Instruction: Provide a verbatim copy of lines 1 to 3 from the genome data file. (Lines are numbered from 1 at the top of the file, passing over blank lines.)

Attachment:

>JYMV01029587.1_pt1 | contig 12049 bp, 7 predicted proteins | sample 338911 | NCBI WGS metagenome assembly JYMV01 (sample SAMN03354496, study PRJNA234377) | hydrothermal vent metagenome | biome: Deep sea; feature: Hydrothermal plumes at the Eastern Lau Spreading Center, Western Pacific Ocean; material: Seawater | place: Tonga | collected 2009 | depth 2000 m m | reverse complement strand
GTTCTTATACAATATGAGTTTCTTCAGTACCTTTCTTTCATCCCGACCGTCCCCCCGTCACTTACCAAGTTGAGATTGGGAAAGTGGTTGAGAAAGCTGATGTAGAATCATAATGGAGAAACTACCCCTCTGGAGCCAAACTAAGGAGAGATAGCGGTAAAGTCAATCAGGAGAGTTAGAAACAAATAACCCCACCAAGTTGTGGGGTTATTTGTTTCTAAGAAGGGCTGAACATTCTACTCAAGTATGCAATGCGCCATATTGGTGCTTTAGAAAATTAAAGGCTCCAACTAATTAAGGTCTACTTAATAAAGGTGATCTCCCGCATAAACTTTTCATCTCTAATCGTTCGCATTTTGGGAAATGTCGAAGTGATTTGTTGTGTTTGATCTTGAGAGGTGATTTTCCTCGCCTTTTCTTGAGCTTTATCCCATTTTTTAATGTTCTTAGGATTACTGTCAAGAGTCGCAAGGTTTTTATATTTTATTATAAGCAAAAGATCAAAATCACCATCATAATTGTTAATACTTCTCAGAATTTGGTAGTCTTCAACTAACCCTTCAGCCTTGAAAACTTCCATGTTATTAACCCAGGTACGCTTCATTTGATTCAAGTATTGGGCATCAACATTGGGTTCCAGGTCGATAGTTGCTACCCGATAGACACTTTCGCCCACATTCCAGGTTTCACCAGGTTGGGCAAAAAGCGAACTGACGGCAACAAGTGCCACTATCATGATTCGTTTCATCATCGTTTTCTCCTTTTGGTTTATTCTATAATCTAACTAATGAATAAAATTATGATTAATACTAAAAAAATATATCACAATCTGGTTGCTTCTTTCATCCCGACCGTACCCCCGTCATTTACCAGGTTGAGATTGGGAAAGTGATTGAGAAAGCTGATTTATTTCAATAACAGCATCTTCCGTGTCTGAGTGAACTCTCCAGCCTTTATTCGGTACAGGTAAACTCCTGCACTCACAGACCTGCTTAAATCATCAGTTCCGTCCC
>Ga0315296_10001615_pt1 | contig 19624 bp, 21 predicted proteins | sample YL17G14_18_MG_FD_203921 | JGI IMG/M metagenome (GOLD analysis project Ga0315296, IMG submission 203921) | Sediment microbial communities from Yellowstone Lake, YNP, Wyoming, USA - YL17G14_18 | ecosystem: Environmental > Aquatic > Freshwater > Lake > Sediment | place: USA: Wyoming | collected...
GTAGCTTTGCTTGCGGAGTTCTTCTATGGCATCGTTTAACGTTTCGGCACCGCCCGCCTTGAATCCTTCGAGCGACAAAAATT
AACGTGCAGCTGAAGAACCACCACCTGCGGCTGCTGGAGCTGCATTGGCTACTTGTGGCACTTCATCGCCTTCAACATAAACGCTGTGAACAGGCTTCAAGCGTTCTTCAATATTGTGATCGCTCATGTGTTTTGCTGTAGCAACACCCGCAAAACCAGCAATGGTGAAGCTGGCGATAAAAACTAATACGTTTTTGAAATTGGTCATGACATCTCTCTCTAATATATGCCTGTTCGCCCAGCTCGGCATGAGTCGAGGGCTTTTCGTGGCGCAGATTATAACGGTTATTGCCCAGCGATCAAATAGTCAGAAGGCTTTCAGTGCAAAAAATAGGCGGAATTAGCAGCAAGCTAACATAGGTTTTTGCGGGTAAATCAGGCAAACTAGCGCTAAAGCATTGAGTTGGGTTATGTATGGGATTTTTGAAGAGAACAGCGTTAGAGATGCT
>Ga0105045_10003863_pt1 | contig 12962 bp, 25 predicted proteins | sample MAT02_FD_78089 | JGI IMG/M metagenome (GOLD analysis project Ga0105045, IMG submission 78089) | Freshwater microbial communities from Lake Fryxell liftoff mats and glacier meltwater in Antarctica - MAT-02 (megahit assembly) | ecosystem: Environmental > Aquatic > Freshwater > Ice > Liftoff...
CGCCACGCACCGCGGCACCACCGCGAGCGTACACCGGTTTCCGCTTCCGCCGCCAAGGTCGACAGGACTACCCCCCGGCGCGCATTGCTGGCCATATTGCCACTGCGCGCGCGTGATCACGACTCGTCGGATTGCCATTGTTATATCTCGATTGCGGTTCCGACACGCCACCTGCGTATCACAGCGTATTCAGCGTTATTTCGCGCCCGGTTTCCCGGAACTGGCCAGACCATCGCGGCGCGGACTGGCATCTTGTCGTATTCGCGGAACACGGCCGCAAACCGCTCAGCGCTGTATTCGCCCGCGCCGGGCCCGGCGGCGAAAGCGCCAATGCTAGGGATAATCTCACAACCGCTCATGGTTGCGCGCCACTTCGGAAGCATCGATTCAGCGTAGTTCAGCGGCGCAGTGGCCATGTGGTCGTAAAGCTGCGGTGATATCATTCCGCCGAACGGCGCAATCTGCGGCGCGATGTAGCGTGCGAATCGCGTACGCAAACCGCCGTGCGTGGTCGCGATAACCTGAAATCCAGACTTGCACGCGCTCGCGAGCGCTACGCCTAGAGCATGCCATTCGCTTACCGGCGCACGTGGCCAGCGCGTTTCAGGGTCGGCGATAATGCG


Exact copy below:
>JYMV01029587.1_pt1 | contig 12049 bp, 7 predicted proteins | sample 338911 | NCBI WGS metagenome assembly JYMV01 (sample SAMN03354496, study PRJNA234377) | hydrothermal vent metagenome | biome: Deep sea; feature: Hydrothermal plumes at the Eastern Lau Spreading Center, Western Pacific Ocean; material: Seawater | place: Tonga | collected 2009 | depth 2000 m m | reverse complement strand
GTTCTTATACAATATGAGTTTCTTCAGTACCTTTCTTTCATCCCGACCGTCCCCCCGTCACTTACCAAGTTGAGATTGGGAAAGTGGTTGAGAAAGCTGATGTAGAATCATAATGGAGAAACTACCCCTCTGGAGCCAAACTAAGGAGAGATAGCGGTAAAGTCAATCAGGAGAGTTAGAAACAAATAACCCCACCAAGTTGTGGGGTTATTTGTTTCTAAGAAGGGCTGAACATTCTACTCAAGTATGCAATGCGCCATATTGGTGCTTTAGAAAATTAAAGGCTCCAACTAATTAAGGTCTACTTAATAAAGGTGATCTCCCGCATAAACTTTTCATCTCTAATCGTTCGCATTTTGGGAAATGTCGAAGTGATTTGTTGTGTTTGATCTTGAGAGGTGATTTTCCTCGCCTTTTCTTGAGCTTTATCCCATTTTTTAATGTTCTTAGGATTACTGTCAAGAGTCGCAAGGTTTTTATATTTTATTATAAGCAAAAGATCAAAATCACCATCATAATTGTTAATACTTCTCAGAATTTGGTAGTCTTCAACTAACCCTTCAGCCTTGAAAACTTCCATGTTATTAACCCAGGTACGCTTCATTTGATTCAAGTATTGGGCATCAACATTGGGTTCCAGGTCGATAGTTGCTACCCGATAGACACTTTCGCCCACATTCCAGGTTTCACCAGGTTGGGCAAAAAGCGAACTGACGGCAACAAGTGCCACTATCATGATTCGTTTCATCATCGTTTTCTCCTTTTGGTTTATTCTATAATCTAACTAATGAATAAAATTATGATTAATACTAAAAAAATATATCACAATCTGGTTGCTTCTTTCATCCCGACCGTACCCCCGTCATTTACCAGGTTGAGATTGGGAAAGTGATTGAGAAAGCTGATTTATTTCAATAACAGCATCTTCCGTGTCTGAGTGAACTCTCCAGCCTTTATTCGGTACAGGTAAACTCCTGCACTCACAGACCTGCTTAAATCATCAGTTCCGTCCC
>Ga0315296_10001615_pt1 | contig 19624 bp, 21 predicted proteins | sample YL17G14_18_MG_FD_203921 | JGI IMG/M metagenome (GOLD analysis project Ga0315296, IMG submission 203921) | Sediment microbial communities from Yellowstone Lake, YNP, Wyoming, USA - YL17G14_18 | ecosystem: Environmental > Aquatic > Freshwater > Lake > Sediment | place: USA: Wyoming | collected...